Japan has caught up! Now what? That makes things today a bit more complex. Japan no longer enjoys that universally accepted national goal of economic catch-up. Now, basic goal formulation is required as well as basic goal implementation. Japan’s national political system now has to change in ways that will allow it to more effectively formulate those basic national goals. And “sell” them to the public. As well as continue to implement them, once formulated!

Highly competent, well disciplined bureaucrats do a fine job of implementing goals. They have more difficulty formulating the goals to be implemented. That’s what politicians – elected political representatives – are supposed to do. That, and supervise the implementation efforts of the bureaucrats. Yes, yes. The dividing line between goal formulation and implementation isn’t as sharp in practice as it is in theory. But it’s the proportion of responsibility for elected and appointed government officials that counts here.

Also, the Cold War is over. The LDP and national government no longer can justify itself as the only realistic alternative to the imported socialism espoused by the national Opposition parties. The socialist dream may live on in the hearts of some now-elderly Zengakuren graduates within Japan’s intellectual community and communications media. And in the hearts of some younger labor union executives. But it really has little credibility within Japan’s national political realm.

Yes, a Japan Socialist Party survives in the Lower and Upper Houses of the Diet. If under a different name. But with only single-digit representation in both. Former Socialist Party members maintain some influence within the main DPJ opposition party today. But their very presence in that Party testifies to their ideological flexibility. Sooo …. No, Japan’s LDP can no longer claim the allegiance of Japan’s voters based on public fear of the policies a Socialist alternative would impose on them.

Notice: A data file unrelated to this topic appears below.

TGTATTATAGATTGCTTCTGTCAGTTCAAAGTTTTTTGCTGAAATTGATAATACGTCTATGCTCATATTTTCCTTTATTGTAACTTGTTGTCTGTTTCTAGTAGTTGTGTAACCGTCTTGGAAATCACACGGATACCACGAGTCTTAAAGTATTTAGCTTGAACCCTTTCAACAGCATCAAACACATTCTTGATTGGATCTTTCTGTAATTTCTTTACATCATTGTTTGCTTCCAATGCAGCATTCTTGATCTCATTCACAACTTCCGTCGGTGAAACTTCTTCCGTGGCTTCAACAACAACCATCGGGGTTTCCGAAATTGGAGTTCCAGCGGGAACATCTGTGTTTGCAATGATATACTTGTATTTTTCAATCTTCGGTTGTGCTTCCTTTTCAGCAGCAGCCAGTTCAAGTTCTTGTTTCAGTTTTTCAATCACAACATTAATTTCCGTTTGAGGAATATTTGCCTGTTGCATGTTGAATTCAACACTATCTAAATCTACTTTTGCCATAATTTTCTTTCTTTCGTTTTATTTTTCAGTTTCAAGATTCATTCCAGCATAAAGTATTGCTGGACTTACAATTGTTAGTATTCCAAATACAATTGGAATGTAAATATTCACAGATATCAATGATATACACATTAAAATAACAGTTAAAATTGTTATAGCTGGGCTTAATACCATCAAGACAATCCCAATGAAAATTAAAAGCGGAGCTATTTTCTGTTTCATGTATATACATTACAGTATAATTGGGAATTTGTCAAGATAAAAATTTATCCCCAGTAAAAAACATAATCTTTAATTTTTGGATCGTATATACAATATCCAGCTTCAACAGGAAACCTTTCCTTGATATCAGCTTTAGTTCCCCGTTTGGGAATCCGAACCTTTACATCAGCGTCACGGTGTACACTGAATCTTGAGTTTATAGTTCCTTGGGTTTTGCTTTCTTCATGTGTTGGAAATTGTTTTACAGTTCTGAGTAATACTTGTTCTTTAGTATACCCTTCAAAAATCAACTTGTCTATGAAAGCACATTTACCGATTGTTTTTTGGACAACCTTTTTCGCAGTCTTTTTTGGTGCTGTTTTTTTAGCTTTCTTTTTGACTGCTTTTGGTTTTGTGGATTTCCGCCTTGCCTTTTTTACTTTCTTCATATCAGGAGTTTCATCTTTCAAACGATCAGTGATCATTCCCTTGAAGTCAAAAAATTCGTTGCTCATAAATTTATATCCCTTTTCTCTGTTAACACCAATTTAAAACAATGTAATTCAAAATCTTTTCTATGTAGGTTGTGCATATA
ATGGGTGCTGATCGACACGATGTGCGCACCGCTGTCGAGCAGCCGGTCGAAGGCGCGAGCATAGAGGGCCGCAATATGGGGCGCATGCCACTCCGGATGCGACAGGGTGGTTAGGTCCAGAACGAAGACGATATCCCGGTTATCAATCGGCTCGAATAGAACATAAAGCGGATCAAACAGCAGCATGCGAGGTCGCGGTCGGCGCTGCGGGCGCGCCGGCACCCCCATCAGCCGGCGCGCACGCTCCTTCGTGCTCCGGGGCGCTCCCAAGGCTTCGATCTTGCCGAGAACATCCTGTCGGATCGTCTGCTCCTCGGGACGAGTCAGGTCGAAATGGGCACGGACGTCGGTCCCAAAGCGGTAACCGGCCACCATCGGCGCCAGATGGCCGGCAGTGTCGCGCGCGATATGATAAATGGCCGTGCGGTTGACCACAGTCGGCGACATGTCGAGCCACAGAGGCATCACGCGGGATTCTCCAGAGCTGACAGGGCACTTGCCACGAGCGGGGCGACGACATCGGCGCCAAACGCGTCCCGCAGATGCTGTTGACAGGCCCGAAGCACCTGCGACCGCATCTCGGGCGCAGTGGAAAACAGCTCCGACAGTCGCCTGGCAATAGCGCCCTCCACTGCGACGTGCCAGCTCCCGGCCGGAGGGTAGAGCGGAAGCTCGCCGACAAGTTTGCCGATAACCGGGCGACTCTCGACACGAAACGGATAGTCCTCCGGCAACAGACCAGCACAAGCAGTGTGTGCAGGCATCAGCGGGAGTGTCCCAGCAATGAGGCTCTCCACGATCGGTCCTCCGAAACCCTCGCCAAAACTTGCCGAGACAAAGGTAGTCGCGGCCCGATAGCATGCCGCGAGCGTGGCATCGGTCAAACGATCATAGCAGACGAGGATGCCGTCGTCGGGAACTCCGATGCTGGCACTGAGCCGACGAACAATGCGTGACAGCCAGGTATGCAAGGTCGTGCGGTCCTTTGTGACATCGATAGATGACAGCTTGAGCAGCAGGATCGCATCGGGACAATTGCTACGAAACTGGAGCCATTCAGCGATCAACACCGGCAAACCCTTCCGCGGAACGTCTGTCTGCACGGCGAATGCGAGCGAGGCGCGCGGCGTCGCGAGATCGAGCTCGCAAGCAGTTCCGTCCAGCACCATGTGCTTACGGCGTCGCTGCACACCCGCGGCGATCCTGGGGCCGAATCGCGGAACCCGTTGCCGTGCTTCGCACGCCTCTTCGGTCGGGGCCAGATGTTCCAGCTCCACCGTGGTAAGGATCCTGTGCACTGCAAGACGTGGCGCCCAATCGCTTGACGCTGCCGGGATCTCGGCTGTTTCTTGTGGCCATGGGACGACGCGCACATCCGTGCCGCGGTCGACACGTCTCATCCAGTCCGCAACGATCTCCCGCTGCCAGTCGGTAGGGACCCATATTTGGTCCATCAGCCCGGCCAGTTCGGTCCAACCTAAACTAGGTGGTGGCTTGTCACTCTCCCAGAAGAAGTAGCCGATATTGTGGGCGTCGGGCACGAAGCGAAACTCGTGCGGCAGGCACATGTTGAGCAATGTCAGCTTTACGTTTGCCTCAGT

As important, Japan’s elected representatives – and aspiring elected representatives – face constituencies today quite different from those faced by their fathers and grandfathers. This is a complex topic. One we can’t give the time today that it deserves. But briefly, factors such as urbanization, the decline of “hamlet society’s” influence on national politics, the growing importance of television in political communications, even the rise of internet-based communications, and the dramatic increase in prosperity and standards of living throughout Japan, all have contributed to this change. Especially, perhaps, the prolonged prosperity factor. Rates of voter participation are down. Way down. Even in rural areas. Skepticism about politicians’ motives, and national politics in general, has increased. Nearly every national public opinion poll I’ve seen on party preference finds a greater percentage of Japanese favoring “no party in particular.”